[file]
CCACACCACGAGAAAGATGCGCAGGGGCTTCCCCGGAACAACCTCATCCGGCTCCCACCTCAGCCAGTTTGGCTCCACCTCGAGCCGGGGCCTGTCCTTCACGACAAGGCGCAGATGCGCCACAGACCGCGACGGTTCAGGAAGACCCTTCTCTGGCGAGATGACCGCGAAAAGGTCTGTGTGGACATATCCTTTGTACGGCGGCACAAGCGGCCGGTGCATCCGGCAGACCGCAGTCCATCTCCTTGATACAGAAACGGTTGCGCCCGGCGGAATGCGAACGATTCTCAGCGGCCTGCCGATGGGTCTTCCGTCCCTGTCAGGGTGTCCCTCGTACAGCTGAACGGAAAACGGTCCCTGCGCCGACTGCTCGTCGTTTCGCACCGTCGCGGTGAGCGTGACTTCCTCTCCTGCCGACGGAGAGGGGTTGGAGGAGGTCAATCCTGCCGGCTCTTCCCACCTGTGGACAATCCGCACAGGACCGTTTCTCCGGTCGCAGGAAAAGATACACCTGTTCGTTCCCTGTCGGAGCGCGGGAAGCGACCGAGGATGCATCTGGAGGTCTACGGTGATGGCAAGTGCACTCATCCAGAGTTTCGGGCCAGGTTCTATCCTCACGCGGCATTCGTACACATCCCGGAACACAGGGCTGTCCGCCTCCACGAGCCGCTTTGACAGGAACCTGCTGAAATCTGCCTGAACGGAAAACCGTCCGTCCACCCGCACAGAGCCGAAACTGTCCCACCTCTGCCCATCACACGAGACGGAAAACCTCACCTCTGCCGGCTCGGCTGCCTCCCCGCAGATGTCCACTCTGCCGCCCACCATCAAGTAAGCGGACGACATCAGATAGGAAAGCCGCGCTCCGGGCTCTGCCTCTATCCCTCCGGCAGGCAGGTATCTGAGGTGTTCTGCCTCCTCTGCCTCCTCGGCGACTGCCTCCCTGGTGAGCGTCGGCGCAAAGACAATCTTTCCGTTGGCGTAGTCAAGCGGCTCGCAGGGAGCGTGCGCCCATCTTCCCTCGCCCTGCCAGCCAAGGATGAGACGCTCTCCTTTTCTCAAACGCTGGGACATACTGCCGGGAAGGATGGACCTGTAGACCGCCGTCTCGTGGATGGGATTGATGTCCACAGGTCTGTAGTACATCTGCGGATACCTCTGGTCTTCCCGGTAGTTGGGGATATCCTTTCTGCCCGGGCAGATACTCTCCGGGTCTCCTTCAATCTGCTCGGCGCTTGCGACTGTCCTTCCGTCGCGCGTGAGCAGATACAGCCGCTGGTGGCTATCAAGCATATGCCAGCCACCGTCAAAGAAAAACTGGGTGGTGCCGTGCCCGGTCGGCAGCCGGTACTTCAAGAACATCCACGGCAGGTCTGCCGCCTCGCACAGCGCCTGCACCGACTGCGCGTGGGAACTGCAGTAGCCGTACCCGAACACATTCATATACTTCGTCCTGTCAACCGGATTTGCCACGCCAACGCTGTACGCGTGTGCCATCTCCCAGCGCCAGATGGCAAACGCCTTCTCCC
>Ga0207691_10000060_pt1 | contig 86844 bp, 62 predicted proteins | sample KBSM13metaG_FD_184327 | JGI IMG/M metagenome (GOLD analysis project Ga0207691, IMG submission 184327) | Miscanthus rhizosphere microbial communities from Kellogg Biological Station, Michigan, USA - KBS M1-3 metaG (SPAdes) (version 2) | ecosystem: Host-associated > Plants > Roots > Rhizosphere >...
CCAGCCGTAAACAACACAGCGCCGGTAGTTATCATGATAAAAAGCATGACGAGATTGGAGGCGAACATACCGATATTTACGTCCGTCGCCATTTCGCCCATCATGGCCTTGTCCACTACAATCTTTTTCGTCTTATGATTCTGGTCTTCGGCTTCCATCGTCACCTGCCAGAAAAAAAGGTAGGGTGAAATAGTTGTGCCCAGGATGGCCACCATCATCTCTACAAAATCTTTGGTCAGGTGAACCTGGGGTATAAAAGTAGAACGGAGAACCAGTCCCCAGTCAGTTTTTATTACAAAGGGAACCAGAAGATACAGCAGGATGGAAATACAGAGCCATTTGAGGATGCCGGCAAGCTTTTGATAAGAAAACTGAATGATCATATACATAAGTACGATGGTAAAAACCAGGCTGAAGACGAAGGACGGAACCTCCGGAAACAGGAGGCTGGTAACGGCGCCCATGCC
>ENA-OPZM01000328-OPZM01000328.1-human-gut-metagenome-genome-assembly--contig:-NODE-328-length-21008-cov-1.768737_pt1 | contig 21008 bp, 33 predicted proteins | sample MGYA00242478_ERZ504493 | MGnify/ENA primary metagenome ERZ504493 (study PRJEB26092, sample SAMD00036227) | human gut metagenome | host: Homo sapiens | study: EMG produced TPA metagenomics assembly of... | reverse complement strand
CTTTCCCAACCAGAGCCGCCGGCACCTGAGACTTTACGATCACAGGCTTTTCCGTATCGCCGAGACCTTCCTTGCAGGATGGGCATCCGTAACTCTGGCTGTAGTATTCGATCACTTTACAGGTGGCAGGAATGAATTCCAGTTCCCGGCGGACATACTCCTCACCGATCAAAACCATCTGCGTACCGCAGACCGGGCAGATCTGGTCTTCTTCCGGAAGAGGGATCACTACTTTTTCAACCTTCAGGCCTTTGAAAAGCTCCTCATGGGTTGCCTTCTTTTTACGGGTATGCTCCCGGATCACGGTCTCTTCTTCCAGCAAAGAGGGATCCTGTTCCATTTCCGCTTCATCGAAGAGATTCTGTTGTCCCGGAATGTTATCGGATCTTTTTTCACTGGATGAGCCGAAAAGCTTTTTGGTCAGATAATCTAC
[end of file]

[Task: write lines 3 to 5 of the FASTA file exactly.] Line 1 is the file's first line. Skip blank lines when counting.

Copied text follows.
CCAGCCGTAAACAACACAGCGCCGGTAGTTATCATGATAAAAAGCATGACGAGATTGGAGGCGAACATACCGATATTTACGTCCGTCGCCATTTCGCCCATCATGGCCTTGTCCACTACAATCTTTTTCGTCTTATGATTCTGGTCTTCGGCTTCCATCGTCACCTGCCAGAAAAAAAGGTAGGGTGAAATAGTTGTGCCCAGGATGGCCACCATCATCTCTACAAAATCTTTGGTCAGGTGAACCTGGGGTATAAAAGTAGAACGGAGAACCAGTCCCCAGTCAGTTTTTATTACAAAGGGAACCAGAAGATACAGCAGGATGGAAATACAGAGCCATTTGAGGATGCCGGCAAGCTTTTGATAAGAAAACTGAATGATCATATACATAAGTACGATGGTAAAAACCAGGCTGAAGACGAAGGACGGAACCTCCGGAAACAGGAGGCTGGTAACGGCGCCCATGCC
>ENA-OPZM01000328-OPZM01000328.1-human-gut-metagenome-genome-assembly--contig:-NODE-328-length-21008-cov-1.768737_pt1 | contig 21008 bp, 33 predicted proteins | sample MGYA00242478_ERZ504493 | MGnify/ENA primary metagenome ERZ504493 (study PRJEB26092, sample SAMD00036227) | human gut metagenome | host: Homo sapiens | study: EMG produced TPA metagenomics assembly of... | reverse complement strand
CTTTCCCAACCAGAGCCGCCGGCACCTGAGACTTTACGATCACAGGCTTTTCCGTATCGCCGAGACCTTCCTTGCAGGATGGGCATCCGTAACTCTGGCTGTAGTATTCGATCACTTTACAGGTGGCAGGAATGAATTCCAGTTCCCGGCGGACATACTCCTCACCGATCAAAACCATCTGCGTACCGCAGACCGGGCAGATCTGGTCTTCTTCCGGAAGAGGGATCACTACTTTTTCAACCTTCAGGCCTTTGAAAAGCTCCTCATGGGTTGCCTTCTTTTTACGGGTATGCTCCCGGATCACGGTCTCTTCTTCCAGCAAAGAGGGATCCTGTTCCATTTCCGCTTCATCGAAGAGATTCTGTTGTCCCGGAATGTTATCGGATCTTTTTTCACTGGATGAGCCGAAAAGCTTTTTGGTCAGATAATCTAC